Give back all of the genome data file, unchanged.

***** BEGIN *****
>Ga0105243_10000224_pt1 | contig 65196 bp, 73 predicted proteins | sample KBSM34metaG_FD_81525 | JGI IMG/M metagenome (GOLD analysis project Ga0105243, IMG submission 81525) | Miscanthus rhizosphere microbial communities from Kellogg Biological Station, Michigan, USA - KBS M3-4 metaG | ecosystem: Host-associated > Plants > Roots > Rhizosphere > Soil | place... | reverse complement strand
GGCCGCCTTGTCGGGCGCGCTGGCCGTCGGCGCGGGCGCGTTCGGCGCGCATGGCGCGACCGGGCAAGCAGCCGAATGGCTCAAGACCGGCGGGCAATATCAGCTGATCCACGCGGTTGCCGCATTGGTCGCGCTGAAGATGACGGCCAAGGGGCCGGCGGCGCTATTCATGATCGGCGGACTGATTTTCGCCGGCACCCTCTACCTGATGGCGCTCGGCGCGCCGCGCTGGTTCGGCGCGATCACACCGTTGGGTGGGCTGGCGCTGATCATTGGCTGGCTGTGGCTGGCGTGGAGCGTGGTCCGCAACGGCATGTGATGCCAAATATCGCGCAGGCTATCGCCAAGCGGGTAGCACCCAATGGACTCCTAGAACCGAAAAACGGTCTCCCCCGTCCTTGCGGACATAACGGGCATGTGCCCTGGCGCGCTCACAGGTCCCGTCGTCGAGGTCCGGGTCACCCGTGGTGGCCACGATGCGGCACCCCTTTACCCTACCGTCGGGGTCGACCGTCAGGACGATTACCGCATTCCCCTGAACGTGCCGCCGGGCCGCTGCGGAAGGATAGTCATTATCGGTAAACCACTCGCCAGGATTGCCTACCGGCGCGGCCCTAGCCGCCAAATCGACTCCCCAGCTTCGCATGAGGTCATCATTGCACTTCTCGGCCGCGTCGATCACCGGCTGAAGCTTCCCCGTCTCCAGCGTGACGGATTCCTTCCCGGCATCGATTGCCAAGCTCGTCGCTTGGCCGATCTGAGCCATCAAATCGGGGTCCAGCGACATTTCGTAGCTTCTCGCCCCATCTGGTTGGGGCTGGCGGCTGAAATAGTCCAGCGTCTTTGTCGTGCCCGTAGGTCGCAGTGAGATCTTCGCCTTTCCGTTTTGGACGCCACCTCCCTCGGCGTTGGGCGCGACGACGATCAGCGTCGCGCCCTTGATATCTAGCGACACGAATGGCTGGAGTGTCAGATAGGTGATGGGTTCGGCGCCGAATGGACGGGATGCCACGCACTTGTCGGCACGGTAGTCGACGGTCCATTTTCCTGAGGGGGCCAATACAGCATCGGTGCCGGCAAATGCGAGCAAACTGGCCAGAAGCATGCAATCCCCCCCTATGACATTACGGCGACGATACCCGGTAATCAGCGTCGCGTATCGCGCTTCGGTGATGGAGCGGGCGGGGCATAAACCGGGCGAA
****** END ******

>Ga0105243_10000224_pt1 | contig 65196 bp, 73 predicted proteins | sample KBSM34metaG_FD_81525 | JGI IMG/M metagenome (GOLD analysis project Ga0105243, IMG submission 81525) | Miscanthus rhizosphere microbial communities from Kellogg Biological Station, Michigan, USA - KBS M3-4 metaG | ecosystem: Host-associated > Plants > Roots > Rhizosphere > Soil | place... | reverse complement strand
GGCCGCCTTGTCGGGCGCGCTGGCCGTCGGCGCGGGCGCGTTCGGCGCGCATGGCGCGACCGGGCAAGCAGCCGAATGGCTCAAGACCGGCGGGCAATATCAGCTGATCCACGCGGTTGCCGCATTGGTCGCGCTGAAGATGACGGCCAAGGGGCCGGCGGCGCTATTCATGATCGGCGGACTGATTTTCGCCGGCACCCTCTACCTGATGGCGCTCGGCGCGCCGCGCTGGTTCGGCGCGATCACACCGTTGGGTGGGCTGGCGCTGATCATTGGCTGGCTGTGGCTGGCGTGGAGCGTGGTCCGCAACGGCATGTGATGCCAAATATCGCGCAGGCTATCGCCAAGCGGGTAGCACCCAATGGACTCCTAGAACCGAAAAACGGTCTCCCCCGTCCTTGCGGACATAACGGGCATGTGCCCTGGCGCGCTCACAGGTCCCGTCGTCGAGGTCCGGGTCACCCGTGGTGGCCACGATGCGGCACCCCTTTACCCTACCGTCGGGGTCGACCGTCAGGACGATTACCGCATTCCCCTGAACGTGCCGCCGGGCCGCTGCGGAAGGATAGTCATTATCGGTAAACCACTCGCCAGGATTGCCTACCGGCGCGGCCCTAGCCGCCAAATCGACTCCCCAGCTTCGCATGAGGTCATCATTGCACTTCTCGGCCGCGTCGATCACCGGCTGAAGCTTCCCCGTCTCCAGCGTGACGGATTCCTTCCCGGCATCGATTGCCAAGCTCGTCGCTTGGCCGATCTGAGCCATCAAATCGGGGTCCAGCGACATTTCGTAGCTTCTCGCCCCATCTGGTTGGGGCTGGCGGCTGAAATAGTCCAGCGTCTTTGTCGTGCCCGTAGGTCGCAGTGAGATCTTCGCCTTTCCGTTTTGGACGCCACCTCCCTCGGCGTTGGGCGCGACGACGATCAGCGTCGCGCCCTTGATATCTAGCGACACGAATGGCTGGAGTGTCAGATAGGTGATGGGTTCGGCGCCGAATGGACGGGATGCCACGCACTTGTCGGCACGGTAGTCGACGGTCCATTTTCCTGAGGGGGCCAATACAGCATCGGTGCCGGCAAATGCGAGCAAACTGGCCAGAAGCATGCAATCCCCCCCTATGACATTACGGCGACGATACCCGGTAATCAGCGTCGCGTATCGCGCTTCGGTGATGGAGCGGGCGGGGCATAAACCGGGCGAA